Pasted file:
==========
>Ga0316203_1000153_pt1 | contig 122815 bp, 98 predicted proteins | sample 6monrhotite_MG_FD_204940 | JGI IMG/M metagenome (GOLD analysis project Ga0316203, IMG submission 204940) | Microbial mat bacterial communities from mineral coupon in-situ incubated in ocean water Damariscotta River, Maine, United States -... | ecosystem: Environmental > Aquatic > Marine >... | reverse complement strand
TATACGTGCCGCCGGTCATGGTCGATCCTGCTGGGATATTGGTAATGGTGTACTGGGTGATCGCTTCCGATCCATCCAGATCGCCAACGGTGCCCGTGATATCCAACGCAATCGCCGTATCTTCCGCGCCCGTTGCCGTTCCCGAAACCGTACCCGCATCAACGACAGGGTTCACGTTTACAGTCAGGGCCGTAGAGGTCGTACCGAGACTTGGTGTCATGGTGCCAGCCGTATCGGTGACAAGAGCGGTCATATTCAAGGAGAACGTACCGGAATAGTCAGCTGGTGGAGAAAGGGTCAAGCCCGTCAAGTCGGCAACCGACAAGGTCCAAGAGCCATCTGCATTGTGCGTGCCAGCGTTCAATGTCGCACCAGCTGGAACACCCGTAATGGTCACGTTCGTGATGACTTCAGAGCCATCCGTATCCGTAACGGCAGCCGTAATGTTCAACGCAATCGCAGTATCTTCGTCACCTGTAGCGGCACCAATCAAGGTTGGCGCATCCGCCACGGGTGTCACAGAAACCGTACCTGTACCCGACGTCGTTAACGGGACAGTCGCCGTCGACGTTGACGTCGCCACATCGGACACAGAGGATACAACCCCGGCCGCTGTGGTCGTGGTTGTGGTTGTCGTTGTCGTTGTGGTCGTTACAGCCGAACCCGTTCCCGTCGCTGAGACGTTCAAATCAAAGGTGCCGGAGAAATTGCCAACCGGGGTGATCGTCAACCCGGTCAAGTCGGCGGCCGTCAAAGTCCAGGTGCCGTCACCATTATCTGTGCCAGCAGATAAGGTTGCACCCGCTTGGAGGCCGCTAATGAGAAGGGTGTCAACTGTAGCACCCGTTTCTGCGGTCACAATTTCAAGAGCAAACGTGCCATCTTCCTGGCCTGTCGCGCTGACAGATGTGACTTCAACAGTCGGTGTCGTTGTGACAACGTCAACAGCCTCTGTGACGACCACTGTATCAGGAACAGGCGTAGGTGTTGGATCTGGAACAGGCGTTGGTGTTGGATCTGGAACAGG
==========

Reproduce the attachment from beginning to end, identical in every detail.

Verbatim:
>Ga0316203_1000153_pt1 | contig 122815 bp, 98 predicted proteins | sample 6monrhotite_MG_FD_204940 | JGI IMG/M metagenome (GOLD analysis project Ga0316203, IMG submission 204940) | Microbial mat bacterial communities from mineral coupon in-situ incubated in ocean water Damariscotta River, Maine, United States -... | ecosystem: Environmental > Aquatic > Marine >... | reverse complement strand
TATACGTGCCGCCGGTCATGGTCGATCCTGCTGGGATATTGGTAATGGTGTACTGGGTGATCGCTTCCGATCCATCCAGATCGCCAACGGTGCCCGTGATATCCAACGCAATCGCCGTATCTTCCGCGCCCGTTGCCGTTCCCGAAACCGTACCCGCATCAACGACAGGGTTCACGTTTACAGTCAGGGCCGTAGAGGTCGTACCGAGACTTGGTGTCATGGTGCCAGCCGTATCGGTGACAAGAGCGGTCATATTCAAGGAGAACGTACCGGAATAGTCAGCTGGTGGAGAAAGGGTCAAGCCCGTCAAGTCGGCAACCGACAAGGTCCAAGAGCCATCTGCATTGTGCGTGCCAGCGTTCAATGTCGCACCAGCTGGAACACCCGTAATGGTCACGTTCGTGATGACTTCAGAGCCATCCGTATCCGTAACGGCAGCCGTAATGTTCAACGCAATCGCAGTATCTTCGTCACCTGTAGCGGCACCAATCAAGGTTGGCGCATCCGCCACGGGTGTCACAGAAACCGTACCTGTACCCGACGTCGTTAACGGGACAGTCGCCGTCGACGTTGACGTCGCCACATCGGACACAGAGGATACAACCCCGGCCGCTGTGGTCGTGGTTGTGGTTGTCGTTGTCGTTGTGGTCGTTACAGCCGAACCCGTTCCCGTCGCTGAGACGTTCAAATCAAAGGTGCCGGAGAAATTGCCAACCGGGGTGATCGTCAACCCGGTCAAGTCGGCGGCCGTCAAAGTCCAGGTGCCGTCACCATTATCTGTGCCAGCAGATAAGGTTGCACCCGCTTGGAGGCCGCTAATGAGAAGGGTGTCAACTGTAGCACCCGTTTCTGCGGTCACAATTTCAAGAGCAAACGTGCCATCTTCCTGGCCTGTCGCGCTGACAGATGTGACTTCAACAGTCGGTGTCGTTGTGACAACGTCAACAGCCTCTGTGACGACCACTGTATCAGGAACAGGCGTAGGTGTTGGATCTGGAACAGGCGTTGGTGTTGGATCTGGAACAGG